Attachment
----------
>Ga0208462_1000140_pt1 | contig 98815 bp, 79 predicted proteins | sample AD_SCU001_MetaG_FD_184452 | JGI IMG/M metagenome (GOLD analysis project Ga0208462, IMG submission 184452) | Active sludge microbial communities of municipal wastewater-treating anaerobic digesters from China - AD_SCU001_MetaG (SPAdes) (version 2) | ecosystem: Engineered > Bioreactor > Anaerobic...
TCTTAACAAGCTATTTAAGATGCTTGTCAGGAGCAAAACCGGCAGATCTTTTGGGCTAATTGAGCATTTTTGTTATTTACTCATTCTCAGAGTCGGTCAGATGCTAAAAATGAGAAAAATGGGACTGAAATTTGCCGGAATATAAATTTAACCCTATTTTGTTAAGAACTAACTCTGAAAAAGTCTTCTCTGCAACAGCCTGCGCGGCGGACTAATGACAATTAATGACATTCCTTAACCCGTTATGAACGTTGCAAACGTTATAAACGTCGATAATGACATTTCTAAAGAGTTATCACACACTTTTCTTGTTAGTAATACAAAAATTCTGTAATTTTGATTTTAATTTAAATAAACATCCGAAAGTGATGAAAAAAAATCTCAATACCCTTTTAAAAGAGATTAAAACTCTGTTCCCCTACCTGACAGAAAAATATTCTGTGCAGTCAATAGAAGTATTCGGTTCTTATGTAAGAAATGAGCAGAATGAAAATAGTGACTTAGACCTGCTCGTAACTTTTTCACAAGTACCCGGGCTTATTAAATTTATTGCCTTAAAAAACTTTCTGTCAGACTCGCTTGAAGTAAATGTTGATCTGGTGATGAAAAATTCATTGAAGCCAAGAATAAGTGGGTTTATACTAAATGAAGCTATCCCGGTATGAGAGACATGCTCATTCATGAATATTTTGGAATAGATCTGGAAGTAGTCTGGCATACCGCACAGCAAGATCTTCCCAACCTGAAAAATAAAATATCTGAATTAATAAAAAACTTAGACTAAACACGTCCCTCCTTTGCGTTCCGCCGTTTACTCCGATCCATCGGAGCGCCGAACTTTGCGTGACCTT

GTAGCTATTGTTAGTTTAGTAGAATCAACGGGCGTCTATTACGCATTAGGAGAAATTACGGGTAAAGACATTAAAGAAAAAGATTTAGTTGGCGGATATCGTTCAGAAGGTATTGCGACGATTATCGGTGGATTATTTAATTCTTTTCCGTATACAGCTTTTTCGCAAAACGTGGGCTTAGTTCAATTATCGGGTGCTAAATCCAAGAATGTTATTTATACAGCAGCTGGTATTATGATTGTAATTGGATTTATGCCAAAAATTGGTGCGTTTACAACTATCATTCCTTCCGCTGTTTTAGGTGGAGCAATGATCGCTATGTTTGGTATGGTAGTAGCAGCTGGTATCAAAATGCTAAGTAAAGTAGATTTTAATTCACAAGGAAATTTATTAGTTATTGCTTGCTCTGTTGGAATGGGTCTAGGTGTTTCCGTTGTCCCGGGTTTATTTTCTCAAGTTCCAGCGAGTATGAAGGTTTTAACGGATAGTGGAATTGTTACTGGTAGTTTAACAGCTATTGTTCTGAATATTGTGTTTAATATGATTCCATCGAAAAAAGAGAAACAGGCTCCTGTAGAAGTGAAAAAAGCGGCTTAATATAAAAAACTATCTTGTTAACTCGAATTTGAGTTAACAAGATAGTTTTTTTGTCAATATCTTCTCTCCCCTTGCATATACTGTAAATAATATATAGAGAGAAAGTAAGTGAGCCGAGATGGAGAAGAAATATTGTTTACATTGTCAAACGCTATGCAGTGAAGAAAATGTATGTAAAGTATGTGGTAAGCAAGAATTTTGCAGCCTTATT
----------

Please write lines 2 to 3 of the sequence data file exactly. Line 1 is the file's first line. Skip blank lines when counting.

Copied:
TCTTAACAAGCTATTTAAGATGCTTGTCAGGAGCAAAACCGGCAGATCTTTTGGGCTAATTGAGCATTTTTGTTATTTACTCATTCTCAGAGTCGGTCAGATGCTAAAAATGAGAAAAATGGGACTGAAATTTGCCGGAATATAAATTTAACCCTATTTTGTTAAGAACTAACTCTGAAAAAGTCTTCTCTGCAACAGCCTGCGCGGCGGACTAATGACAATTAATGACATTCCTTAACCCGTTATGAACGTTGCAAACGTTATAAACGTCGATAATGACATTTCTAAAGAGTTATCACACACTTTTCTTGTTAGTAATACAAAAATTCTGTAATTTTGATTTTAATTTAAATAAACATCCGAAAGTGATGAAAAAAAATCTCAATACCCTTTTAAAAGAGATTAAAACTCTGTTCCCCTACCTGACAGAAAAATATTCTGTGCAGTCAATAGAAGTATTCGGTTCTTATGTAAGAAATGAGCAGAATGAAAATAGTGACTTAGACCTGCTCGTAACTTTTTCACAAGTACCCGGGCTTATTAAATTTATTGCCTTAAAAAACTTTCTGTCAGACTCGCTTGAAGTAAATGTTGATCTGGTGATGAAAAATTCATTGAAGCCAAGAATAAGTGGGTTTATACTAAATGAAGCTATCCCGGTATGAGAGACATGCTCATTCATGAATATTTTGGAATAGATCTGGAAGTAGTCTGGCATACCGCACAGCAAGATCTTCCCAACCTGAAAAATAAAATATCTGAATTAATAAAAAACTTAGACTAAACACGTCCCTCCTTTGCGTTCCGCCGTTTACTCCGATCCATCGGAGCGCCGAACTTTGCGTGACCTT

GTAGCTATTGTTAGTTTAGTAGAATCAACGGGCGTCTATTACGCATTAGGAGAAATTACGGGTAAAGACATTAAAGAAAAAGATTTAGTTGGCGGATATCGTTCAGAAGGTATTGCGACGATTATCGGTGGATTATTTAATTCTTTTCCGTATACAGCTTTTTCGCAAAACGTGGGCTTAGTTCAATTATCGGGTGCTAAATCCAAGAATGTTATTTATACAGCAGCTGGTATTATGATTGTAATTGGATTTATGCCAAAAATTGGTGCGTTTACAACTATCATTCCTTCCGCTGTTTTAGGTGGAGCAATGATCGCTATGTTTGGTATGGTAGTAGCAGCTGGTATCAAAATGCTAAGTAAAGTAGATTTTAATTCACAAGGAAATTTATTAGTTATTGCTTGCTCTGTTGGAATGGGTCTAGGTGTTTCCGTTGTCCCGGGTTTATTTTCTCAAGTTCCAGCGAGTATGAAGGTTTTAACGGATAGTGGAATTGTTACTGGTAGTTTAACAGCTATTGTTCTGAATATTGTGTTTAATATGATTCCATCGAAAAAAGAGAAACAGGCTCCTGTAGAAGTGAAAAAAGCGGCTTAATATAAAAAACTATCTTGTTAACTCGAATTTGAGTTAACAAGATAGTTTTTTTGTCAATATCTTCTCTCCCCTTGCATATACTGTAAATAATATATAGAGAGAAAGTAAGTGAGCCGAGATGGAGAAGAAATATTGTTTACATTGTCAAACGCTATGCAGTGAAGAAAATGTATGTAAAGTATGTGGTAAGCAAGAATTTTGCAGCCTTATT